The price is $1050 per person.  This covers 10 group sessions, 60 to 90 minutes long, plus 30 minutes of individual coaching for each participant.  Conducted by telephone (teleconference, interactive), with questions and answers.  All sessions are recorded.  Recordings of group sessions are sent to the group.  Recordings of individual sessions are sent to the individual.

Schedule – February 2017.  Dates and times will be announced here on this blog as soon as they are have been determined.  If you have a preference, please let us know.  Sessions will be spaced 1 week apart.

For more details about this workshop and what is covered, please see

Other Workshops.  For information about other group workshops, and also about individual coaching, please visit the HPS training webpage at

All times are in USA Eastern Time, which is the same time zone as New York City.

All prices are in USA Dollars.

Upcoming Workshops in January 2017

Relationship Selling

Would you trust someone who tried to form a relationship with you solely for the purpose of selling you something?

Many salespeople believe that the key to getting someone to buy is to build a “relationship” first.  They are the ones who say “how are you” on a cold call.

Saying “how are you” on a cold call is one of the signs that someone is going to try to get you to buy.  You may have noticed that, consciously or unconsciously, and it may affect your decision about whether you will buy from that salesperson or not.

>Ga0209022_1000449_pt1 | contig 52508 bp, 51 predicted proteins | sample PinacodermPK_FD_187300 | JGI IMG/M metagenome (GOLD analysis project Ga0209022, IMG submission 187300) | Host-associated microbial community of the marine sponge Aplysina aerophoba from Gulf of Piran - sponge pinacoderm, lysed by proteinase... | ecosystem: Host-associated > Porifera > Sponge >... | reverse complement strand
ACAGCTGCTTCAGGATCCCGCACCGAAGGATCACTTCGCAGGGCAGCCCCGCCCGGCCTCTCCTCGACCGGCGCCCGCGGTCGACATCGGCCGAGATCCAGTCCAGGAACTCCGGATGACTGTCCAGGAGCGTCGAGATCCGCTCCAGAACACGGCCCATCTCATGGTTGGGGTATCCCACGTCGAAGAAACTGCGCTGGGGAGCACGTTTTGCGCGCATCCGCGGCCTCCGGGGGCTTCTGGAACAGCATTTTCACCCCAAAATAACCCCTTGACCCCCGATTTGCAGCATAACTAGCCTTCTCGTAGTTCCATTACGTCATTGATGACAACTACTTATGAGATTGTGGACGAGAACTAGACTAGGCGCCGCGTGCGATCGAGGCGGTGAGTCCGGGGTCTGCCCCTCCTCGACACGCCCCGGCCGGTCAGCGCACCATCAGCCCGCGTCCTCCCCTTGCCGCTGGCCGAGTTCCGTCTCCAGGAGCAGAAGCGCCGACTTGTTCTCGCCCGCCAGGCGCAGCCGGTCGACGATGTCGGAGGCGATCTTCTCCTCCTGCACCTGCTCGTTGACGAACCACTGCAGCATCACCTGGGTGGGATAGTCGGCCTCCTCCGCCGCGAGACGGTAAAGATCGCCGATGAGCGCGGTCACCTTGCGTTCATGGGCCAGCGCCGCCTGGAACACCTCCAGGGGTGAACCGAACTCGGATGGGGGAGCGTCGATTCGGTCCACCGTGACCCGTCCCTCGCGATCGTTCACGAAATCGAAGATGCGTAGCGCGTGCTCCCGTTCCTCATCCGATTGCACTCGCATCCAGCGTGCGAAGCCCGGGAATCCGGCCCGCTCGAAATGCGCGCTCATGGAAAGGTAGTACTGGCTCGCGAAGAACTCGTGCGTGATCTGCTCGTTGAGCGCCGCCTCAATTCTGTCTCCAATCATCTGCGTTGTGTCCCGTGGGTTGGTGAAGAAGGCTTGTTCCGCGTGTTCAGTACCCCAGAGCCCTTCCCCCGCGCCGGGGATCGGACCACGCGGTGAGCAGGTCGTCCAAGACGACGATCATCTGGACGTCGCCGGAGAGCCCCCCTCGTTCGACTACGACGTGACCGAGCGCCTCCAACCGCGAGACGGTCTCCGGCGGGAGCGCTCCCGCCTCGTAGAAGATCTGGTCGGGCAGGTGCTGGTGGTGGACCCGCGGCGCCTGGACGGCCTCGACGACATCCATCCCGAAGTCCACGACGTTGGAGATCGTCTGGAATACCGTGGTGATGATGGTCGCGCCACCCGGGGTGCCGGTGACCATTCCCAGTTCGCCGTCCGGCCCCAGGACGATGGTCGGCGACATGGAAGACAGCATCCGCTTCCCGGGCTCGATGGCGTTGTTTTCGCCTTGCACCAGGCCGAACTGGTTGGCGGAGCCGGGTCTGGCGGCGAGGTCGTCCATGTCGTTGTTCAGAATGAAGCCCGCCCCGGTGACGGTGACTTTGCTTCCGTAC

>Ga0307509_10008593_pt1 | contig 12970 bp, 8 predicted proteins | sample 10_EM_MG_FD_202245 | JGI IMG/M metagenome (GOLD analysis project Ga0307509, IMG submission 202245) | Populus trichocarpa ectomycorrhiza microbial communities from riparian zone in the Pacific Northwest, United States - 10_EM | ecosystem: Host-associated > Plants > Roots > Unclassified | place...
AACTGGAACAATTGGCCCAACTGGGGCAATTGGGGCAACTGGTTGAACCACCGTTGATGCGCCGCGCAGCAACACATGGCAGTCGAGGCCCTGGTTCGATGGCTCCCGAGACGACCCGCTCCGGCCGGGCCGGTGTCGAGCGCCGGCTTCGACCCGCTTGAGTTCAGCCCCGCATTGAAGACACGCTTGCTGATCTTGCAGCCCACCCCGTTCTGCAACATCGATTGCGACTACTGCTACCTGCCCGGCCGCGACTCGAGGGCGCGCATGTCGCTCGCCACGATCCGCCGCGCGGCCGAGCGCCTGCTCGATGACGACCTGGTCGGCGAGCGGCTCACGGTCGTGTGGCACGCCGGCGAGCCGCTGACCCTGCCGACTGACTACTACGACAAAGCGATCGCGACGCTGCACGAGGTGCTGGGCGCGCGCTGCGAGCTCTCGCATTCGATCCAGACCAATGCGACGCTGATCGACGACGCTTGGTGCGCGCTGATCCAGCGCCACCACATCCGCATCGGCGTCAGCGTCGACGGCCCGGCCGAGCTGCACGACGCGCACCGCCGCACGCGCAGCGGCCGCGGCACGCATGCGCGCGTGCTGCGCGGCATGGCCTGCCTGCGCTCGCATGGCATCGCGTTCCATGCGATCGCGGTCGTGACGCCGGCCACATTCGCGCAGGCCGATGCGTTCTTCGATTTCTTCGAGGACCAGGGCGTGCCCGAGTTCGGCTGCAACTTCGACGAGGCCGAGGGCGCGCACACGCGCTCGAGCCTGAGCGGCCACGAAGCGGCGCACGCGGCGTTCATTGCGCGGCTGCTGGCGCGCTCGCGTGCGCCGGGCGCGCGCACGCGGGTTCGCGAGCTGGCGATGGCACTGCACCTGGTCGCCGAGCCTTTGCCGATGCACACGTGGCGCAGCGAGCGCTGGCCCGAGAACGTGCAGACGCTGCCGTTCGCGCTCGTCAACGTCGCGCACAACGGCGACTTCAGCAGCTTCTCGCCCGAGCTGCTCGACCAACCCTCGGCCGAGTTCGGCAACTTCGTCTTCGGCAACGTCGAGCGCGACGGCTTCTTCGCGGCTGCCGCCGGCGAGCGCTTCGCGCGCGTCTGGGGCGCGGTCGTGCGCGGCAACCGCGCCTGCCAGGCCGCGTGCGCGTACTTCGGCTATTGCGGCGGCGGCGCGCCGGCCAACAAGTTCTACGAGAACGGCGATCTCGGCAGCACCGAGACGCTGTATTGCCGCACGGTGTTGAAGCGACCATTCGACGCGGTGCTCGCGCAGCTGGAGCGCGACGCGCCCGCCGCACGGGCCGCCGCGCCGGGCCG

In High Probability Selling, we don’t try to build relationships.  Relationships come from doing business, not the other way around.

Relationship Selling

Limit the Scope of Prospecting Offers

A High Probability Prospecting offer should be very specific, with a limited scope.  Avoid using a more general offer that tries to encompass most of what you do.

Some examples:

Instead of saying “I sell life insurance”, use at least two separate offers, where each excludes the other:

  • “I sell a whole life insurance policy that …”
  • “I sell a term life insurance policy that …”

Instead of saying “We offer IT support services”, break that down into two or more very specific offers:

  • “We provide a remote help desk service that …”
  • “We offer a network monitoring service that …”

This can be a very scary thing to do.  It doesn’t feel right to purposely exclude such a large portion of the audience in each prospecting offer.

Part of the reason it doesn’t feel right is that most of us are too desperate about each prospecting call, and emotionally attached to a positive outcome.  This makes us behave as if this is our only chance to get the prospect to buy from us.